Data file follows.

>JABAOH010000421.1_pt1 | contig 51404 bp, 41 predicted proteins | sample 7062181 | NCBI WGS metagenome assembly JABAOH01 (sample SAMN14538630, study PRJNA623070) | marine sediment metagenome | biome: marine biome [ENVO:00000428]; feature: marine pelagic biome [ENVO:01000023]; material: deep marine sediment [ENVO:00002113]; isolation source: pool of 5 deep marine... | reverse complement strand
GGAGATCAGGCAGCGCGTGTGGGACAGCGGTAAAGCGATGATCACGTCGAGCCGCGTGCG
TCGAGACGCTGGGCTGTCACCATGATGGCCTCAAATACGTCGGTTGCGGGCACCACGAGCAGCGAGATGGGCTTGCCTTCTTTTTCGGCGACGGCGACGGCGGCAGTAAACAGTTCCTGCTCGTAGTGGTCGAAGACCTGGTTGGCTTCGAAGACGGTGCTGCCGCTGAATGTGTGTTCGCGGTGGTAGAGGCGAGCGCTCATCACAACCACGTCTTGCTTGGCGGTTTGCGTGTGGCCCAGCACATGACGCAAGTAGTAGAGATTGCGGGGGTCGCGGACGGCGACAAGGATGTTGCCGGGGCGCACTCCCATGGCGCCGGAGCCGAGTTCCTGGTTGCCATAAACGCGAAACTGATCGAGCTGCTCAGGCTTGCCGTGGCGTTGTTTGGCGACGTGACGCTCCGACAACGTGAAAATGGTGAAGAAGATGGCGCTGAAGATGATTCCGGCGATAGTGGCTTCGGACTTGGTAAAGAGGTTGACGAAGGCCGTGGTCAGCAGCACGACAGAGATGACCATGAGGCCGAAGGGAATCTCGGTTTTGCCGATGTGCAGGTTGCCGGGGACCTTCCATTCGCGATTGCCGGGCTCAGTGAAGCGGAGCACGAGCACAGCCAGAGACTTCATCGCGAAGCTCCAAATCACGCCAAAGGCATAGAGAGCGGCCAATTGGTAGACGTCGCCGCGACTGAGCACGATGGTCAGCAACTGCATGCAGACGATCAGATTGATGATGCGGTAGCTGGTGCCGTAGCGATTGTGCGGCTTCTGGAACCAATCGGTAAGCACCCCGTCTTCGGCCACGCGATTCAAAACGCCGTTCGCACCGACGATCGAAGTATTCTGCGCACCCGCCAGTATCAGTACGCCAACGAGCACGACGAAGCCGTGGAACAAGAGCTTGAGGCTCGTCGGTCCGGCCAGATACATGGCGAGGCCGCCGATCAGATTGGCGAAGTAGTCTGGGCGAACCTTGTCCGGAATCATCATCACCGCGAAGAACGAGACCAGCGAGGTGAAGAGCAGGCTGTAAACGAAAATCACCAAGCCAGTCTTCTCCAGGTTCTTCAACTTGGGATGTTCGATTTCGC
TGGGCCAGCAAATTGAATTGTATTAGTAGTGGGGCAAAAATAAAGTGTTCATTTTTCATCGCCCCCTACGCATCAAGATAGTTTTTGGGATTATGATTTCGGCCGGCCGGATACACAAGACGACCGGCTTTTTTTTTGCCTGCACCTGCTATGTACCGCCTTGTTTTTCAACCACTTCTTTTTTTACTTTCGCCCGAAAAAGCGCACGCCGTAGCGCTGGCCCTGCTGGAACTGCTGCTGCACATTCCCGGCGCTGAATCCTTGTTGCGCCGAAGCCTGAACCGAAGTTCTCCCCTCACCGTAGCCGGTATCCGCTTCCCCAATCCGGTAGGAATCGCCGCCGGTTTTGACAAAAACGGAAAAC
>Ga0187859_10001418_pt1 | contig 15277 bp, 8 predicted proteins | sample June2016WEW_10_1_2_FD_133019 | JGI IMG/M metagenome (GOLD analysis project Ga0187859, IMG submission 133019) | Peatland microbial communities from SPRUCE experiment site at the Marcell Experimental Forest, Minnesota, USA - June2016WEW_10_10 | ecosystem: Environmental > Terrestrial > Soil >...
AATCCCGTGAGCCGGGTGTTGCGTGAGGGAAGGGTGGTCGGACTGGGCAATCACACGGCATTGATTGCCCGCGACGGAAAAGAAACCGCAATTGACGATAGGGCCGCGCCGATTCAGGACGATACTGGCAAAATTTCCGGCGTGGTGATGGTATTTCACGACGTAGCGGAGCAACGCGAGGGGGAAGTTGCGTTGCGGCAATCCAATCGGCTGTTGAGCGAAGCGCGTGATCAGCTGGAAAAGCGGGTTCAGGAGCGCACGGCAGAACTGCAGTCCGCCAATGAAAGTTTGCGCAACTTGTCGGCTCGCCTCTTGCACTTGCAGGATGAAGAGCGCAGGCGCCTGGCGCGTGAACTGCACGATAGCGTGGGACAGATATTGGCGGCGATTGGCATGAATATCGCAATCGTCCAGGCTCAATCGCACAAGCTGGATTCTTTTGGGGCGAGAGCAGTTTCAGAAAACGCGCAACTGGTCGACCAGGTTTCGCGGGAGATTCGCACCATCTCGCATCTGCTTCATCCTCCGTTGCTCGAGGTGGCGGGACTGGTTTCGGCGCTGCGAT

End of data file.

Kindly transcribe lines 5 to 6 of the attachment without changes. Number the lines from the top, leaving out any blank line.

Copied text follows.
>Ga0187859_10001418_pt1 | contig 15277 bp, 8 predicted proteins | sample June2016WEW_10_1_2_FD_133019 | JGI IMG/M metagenome (GOLD analysis project Ga0187859, IMG submission 133019) | Peatland microbial communities from SPRUCE experiment site at the Marcell Experimental Forest, Minnesota, USA - June2016WEW_10_10 | ecosystem: Environmental > Terrestrial > Soil >...
AATCCCGTGAGCCGGGTGTTGCGTGAGGGAAGGGTGGTCGGACTGGGCAATCACACGGCATTGATTGCCCGCGACGGAAAAGAAACCGCAATTGACGATAGGGCCGCGCCGATTCAGGACGATACTGGCAAAATTTCCGGCGTGGTGATGGTATTTCACGACGTAGCGGAGCAACGCGAGGGGGAAGTTGCGTTGCGGCAATCCAATCGGCTGTTGAGCGAAGCGCGTGATCAGCTGGAAAAGCGGGTTCAGGAGCGCACGGCAGAACTGCAGTCCGCCAATGAAAGTTTGCGCAACTTGTCGGCTCGCCTCTTGCACTTGCAGGATGAAGAGCGCAGGCGCCTGGCGCGTGAACTGCACGATAGCGTGGGACAGATATTGGCGGCGATTGGCATGAATATCGCAATCGTCCAGGCTCAATCGCACAAGCTGGATTCTTTTGGGGCGAGAGCAGTTTCAGAAAACGCGCAACTGGTCGACCAGGTTTCGCGGGAGATTCGCACCATCTCGCATCTGCTTCATCCTCCGTTGCTCGAGGTGGCGGGACTGGTTTCGGCGCTGCGAT